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Malaysia sparks UN reform attack

From the Bangkok Post of February 18, 2006

New York (dpa) - Conflict between developing countries and the United States over United Nations reform burst into the open Friday, with Malaysia accusing the UN Security Council of usurping power.
Malaysia timed the attack to coincide with a month when the US is chairing the 15-nation council, the top UN decision-making body where the US and four other powers have vetoes.
At the same time, the US House of Representatives' foreign relations committee accused a large UN economic group known as G-77, which includes China, of blocking efforts by UN Secretary-General Kofi Annan "to clean up the institution."
Malaysian UN Ambassador Hamidon Ali charged that the Security Council has encroached on the power of the General Assembly, where all UN member countries have one vote.
With US Ambassador John Bolton setting the agenda this month, the council has scheduled open meetings for the rest of February on corruption in UN procurement for peacekeeping operations and sexual exploitation and abuses committed by peacekeepers.
Malaysia said the council is responsible for peacekeeping operations, but procurement and sexual exploitation are issues that should be discussed by the assembly.
But Bolton rejected the complaint. "The Security Council is acting, and other bodies can act as well," he said.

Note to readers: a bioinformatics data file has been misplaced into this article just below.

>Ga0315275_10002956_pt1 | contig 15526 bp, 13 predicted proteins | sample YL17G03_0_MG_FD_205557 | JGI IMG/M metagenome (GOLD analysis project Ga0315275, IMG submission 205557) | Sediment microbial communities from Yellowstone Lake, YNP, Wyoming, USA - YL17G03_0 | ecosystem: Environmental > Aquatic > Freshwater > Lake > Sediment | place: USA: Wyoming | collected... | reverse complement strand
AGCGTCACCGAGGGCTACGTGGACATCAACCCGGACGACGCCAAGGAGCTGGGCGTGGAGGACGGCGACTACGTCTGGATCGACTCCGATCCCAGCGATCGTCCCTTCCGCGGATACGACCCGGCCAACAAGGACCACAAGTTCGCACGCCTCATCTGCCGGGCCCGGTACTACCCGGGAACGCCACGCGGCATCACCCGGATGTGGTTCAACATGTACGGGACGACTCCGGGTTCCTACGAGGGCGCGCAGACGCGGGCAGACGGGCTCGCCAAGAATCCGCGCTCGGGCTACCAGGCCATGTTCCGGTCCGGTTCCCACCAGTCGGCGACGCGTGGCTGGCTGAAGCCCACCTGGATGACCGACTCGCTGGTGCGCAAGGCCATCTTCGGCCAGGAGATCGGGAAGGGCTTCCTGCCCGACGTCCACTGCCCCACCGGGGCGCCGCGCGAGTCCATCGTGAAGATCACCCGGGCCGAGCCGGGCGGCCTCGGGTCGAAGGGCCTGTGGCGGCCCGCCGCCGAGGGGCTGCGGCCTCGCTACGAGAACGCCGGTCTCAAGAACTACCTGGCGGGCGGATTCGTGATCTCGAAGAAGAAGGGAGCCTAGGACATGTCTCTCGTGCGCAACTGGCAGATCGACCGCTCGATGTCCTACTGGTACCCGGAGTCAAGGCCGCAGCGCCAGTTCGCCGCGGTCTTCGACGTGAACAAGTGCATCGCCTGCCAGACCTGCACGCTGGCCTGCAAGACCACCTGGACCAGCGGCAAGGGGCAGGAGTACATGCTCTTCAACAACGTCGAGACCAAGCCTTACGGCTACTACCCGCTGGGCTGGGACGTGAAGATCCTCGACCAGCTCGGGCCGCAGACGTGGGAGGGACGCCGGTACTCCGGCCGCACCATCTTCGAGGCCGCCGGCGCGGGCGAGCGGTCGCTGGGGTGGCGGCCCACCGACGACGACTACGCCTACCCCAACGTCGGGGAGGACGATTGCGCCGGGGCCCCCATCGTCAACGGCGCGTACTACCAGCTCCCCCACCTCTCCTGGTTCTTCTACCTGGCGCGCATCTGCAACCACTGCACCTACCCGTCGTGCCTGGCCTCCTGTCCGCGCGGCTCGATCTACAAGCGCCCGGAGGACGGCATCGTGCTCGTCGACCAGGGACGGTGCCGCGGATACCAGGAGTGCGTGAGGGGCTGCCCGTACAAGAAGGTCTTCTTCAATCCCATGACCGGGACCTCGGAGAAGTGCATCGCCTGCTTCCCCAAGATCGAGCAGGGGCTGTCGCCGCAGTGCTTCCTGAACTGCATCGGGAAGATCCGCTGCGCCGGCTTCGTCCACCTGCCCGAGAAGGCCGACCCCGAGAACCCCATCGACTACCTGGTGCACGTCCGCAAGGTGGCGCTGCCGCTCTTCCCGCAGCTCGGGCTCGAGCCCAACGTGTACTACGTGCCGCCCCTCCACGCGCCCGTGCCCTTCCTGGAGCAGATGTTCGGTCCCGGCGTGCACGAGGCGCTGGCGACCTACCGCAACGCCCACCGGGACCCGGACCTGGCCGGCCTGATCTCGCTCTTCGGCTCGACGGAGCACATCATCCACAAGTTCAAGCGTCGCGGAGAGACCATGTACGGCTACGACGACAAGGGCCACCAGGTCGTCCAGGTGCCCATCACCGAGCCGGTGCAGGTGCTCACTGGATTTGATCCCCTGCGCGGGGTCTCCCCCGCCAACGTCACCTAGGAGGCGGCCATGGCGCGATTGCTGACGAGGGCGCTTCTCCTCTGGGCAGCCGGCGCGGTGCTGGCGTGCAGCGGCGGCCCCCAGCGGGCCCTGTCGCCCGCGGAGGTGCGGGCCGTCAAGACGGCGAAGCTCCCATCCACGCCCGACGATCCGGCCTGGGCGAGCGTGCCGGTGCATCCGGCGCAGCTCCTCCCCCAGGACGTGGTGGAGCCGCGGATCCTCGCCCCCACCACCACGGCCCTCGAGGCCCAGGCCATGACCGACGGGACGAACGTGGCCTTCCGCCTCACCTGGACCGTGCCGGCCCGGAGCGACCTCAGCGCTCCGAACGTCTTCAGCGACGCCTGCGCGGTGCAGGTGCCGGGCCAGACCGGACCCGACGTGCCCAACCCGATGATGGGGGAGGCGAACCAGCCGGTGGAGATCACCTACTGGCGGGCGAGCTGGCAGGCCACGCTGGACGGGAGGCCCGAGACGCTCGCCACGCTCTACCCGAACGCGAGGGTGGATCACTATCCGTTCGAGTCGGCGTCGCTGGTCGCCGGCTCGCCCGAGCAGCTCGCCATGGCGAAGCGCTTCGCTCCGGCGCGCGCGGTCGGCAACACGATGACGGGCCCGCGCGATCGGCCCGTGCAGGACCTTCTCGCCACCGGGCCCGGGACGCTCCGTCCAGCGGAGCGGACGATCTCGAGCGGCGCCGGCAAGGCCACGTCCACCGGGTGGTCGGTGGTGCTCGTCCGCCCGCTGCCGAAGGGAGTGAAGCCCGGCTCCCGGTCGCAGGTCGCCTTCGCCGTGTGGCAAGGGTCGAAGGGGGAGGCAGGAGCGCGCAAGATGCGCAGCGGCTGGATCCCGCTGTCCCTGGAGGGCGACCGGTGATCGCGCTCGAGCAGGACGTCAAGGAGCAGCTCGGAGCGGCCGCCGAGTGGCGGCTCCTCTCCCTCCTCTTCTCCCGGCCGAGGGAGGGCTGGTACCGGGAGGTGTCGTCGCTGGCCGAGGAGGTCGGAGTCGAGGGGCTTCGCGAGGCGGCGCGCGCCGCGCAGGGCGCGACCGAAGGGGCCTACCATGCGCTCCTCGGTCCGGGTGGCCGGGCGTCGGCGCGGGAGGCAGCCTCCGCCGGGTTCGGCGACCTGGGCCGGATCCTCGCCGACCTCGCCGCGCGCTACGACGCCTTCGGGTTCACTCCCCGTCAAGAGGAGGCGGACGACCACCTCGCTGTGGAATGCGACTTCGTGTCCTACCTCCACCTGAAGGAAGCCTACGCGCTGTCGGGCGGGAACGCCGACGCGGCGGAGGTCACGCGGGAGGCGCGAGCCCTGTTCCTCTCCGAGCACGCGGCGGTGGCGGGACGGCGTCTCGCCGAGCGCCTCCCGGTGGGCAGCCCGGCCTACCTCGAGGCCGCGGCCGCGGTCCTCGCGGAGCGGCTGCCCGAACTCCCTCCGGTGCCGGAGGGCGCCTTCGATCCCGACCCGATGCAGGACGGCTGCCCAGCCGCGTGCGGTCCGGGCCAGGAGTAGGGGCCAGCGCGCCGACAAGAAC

Malaysia represents more than 120 countries in the non-aligned movement. Its attack and US lawmakers' broadside against the G-77 - which actually groups some 130 mostly developing countries - prompted General Assembly president Jan Eliasson of Sweden to hold talks to defuse tensions.
Malaysia's complaints came in a letter to Eliasson.
Developing countries have resisted efforts to strengthen UN Secretary General Kofi Annan's authority to manage the 60-year-old organization, preferring to keep the role for themselves.
The US and other Western nations want faster reform and a more powerful secretary general who can hire and fire employees, and set up programmes, without General Assembly approval.
Many developing countries also oppose a proposed UN Human Rights Council for which Washington has insisted on tough criteria. Talks to set up the council are underway and sticking points include criteria for the selection of the projected 45 members.
US Congressman Henry Hyde, the Republican chairman of the committee on foreign relations, and Tom Lantos, a Democrat, sent a scathing letter to the G-77 chairman, South African UN Ambassador Dumisani Kumalo, holding that group responsible for actions slowing down UN reform.
The warning jarred countries in the group, which has sought to curb Annan's power as well as US leadership in reform discussions.
US officials insisted, however, that they have the right to clean up the UN and institute new ways to manage the organization because Washington pays 22 per cent of the UN budget - the largest among the 191 UN members - and wants its taxpayer money to be well spent.
The annual UN administrative budget is slightly over 1 billion dollars while its peacekeeping budget stands at about 2 billion dollars, of which the US pays 25 per cent.
Pressure for reforming the world body grew after revelations of mismanagement and corruption in the UN-managed oil-for-food programme for Iraq from 1996 to 2003. A Russian employee was arrested last year for pocketing 1.3 million dollars from contractors.
UN peacekeepers have been found sexually exploiting refugees under their care in the Democratic Republic of Congo and some other countries.

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